General Bibliography:
Aspen Institute, Suburbs and Cities: Changing Patterns of Metropolitan Living (Washington, D.C.: 
The Aspen Institute Domestic Strategy Group, 1995).
A report on the 1995 deliberations of the Aspen Institute's bipartisan Domestic Strategy Group, along with four essays on sprawl-related topics: Kenneth Jackson on the consequences of sprawl and cheap transportation, Douglas Massey on the new geography of inequality, Anthony Downs on suburban governance issues, and Elizabeth Plater-Zyberk on improving community design.
Benfield, Kaid, Raimi, Matthew and Chen, Donald, Once There Were Greenfields; How Urban Sprawl Is Undermining America's Environment, Economy, and Social Fabric(Natural Resources Defense Council, 1999). 
A joint project of the Natural Resources Defense Council and the Surface Transportation Policy Project teh book documents the consequences of sprawling growth patterns and proposes guiding principles for a new kind of "smart" growth.
Bullard, Robert D. & Johnson, Glenn S., Just Transportation-Dismantling Race and Class Barriers to Mobility (Stony Creek, CT:  New Society Publishers, 1997).
Professor Bullard, director of the Environmental Justice Resource Center at Clark University in Atlanta, GA, has edited a collection of essays from activists around the country who have made the crititcal link between our nation's transportation's investments and our sad history (current and past) of racism and urban poverty.  A logical progression from Prof. Bullard's work on hazardous waste facility citing and race.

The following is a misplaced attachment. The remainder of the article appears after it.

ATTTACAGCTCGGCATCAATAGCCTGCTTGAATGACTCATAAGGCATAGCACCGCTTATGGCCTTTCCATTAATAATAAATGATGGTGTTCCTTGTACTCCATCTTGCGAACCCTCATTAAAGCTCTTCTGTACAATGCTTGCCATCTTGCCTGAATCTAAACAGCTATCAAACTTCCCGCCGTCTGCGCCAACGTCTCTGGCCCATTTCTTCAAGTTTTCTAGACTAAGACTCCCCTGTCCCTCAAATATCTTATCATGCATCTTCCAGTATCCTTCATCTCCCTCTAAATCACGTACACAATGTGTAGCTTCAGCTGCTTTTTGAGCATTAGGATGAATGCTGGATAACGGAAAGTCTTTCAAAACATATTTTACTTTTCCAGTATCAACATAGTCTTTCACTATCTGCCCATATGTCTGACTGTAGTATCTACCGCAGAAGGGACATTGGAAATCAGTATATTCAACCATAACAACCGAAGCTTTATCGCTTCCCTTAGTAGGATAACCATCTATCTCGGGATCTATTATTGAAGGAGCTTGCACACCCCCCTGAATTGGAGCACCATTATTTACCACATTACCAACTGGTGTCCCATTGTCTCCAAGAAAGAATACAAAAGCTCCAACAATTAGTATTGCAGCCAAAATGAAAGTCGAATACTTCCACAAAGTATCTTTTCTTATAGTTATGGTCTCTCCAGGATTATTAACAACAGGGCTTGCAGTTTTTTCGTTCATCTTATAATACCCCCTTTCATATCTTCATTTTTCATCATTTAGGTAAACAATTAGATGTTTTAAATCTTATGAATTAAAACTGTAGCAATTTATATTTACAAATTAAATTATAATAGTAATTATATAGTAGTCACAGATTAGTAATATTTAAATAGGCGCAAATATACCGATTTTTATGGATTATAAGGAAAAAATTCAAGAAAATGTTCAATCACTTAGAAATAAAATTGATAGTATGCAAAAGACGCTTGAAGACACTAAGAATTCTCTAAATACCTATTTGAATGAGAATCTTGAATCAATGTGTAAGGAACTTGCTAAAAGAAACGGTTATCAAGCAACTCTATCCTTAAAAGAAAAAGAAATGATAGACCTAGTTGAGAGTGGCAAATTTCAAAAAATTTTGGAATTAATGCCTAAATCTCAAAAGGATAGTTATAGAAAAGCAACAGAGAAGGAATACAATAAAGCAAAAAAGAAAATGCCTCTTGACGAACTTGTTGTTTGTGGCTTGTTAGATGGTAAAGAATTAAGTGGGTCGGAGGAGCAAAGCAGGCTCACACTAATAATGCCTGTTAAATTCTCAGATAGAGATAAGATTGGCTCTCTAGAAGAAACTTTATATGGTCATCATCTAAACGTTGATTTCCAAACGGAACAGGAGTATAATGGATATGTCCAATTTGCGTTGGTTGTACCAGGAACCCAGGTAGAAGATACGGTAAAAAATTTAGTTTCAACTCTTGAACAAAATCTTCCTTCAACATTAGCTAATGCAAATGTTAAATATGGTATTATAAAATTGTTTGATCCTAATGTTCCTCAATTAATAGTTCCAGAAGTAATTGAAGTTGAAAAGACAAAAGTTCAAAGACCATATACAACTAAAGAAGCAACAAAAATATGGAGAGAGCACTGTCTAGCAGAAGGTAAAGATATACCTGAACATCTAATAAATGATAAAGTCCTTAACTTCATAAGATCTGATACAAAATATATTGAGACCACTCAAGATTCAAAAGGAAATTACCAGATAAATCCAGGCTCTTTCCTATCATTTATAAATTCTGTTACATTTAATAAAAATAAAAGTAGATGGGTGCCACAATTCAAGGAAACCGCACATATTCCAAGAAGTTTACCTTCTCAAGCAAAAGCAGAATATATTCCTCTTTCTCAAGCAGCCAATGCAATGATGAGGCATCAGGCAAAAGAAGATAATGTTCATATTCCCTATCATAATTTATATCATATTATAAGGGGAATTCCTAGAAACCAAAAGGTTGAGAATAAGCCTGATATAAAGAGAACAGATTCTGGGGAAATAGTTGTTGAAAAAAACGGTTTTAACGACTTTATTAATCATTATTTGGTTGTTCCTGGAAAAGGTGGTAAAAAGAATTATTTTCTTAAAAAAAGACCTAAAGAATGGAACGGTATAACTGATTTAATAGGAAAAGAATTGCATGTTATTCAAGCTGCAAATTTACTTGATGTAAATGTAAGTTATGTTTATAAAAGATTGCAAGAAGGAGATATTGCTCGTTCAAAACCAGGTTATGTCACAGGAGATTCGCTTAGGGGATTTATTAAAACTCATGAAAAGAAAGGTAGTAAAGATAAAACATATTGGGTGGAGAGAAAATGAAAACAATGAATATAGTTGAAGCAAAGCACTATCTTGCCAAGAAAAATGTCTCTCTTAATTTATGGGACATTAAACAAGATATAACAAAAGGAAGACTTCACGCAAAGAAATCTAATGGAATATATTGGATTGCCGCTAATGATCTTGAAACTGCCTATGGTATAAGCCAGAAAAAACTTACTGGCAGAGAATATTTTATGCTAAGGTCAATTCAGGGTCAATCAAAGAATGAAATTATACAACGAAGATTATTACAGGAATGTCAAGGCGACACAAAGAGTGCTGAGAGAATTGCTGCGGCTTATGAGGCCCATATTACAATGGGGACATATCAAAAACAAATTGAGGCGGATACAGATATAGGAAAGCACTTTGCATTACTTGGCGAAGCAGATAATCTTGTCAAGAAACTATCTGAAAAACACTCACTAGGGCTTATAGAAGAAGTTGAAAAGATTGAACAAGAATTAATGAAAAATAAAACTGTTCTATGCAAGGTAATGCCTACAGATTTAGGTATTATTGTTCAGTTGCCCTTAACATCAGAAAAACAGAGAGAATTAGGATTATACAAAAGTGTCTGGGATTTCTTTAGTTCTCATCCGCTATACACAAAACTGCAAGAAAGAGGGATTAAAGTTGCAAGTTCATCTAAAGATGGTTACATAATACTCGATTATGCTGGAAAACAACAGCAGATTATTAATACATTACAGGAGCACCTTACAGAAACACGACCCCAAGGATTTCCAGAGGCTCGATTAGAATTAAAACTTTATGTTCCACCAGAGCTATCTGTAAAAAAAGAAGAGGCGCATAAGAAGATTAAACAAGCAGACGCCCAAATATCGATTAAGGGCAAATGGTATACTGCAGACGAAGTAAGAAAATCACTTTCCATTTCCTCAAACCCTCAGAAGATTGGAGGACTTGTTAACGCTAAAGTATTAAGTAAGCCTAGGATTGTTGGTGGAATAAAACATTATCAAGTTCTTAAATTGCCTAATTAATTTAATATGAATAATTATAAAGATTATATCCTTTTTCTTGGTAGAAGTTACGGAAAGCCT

Bullard, Robert D., Sprawl City-Race, Politics, and Planning in Atlanta (Island Press: 2000).
This book is a compilation of essays by people that have studied Atlanta's infamous struggle with sprawl.  The book pays particular emphasis on the impacts of sprawl on the African-American community in Atlanta. 
Diamond, Henry L. and Patrick F. Noonan, Land Use in America: The Report of the Sustainable Use of Land Project (Washington, D.C.: Island Press, 1996). 
One of the best, most recent overviews of land use issues. Features an analysis of key problems in the first section, followed by an anthology of essays and specific action recommendations. Includes many case studies of growth management strategies of states and localities. 
Downs, Anthony, New Visions for Metropolitan America (Washington, D.C.: The Brookings Institution & Cambridge, Mass.: Lincoln Institute of Land Policy, 1994).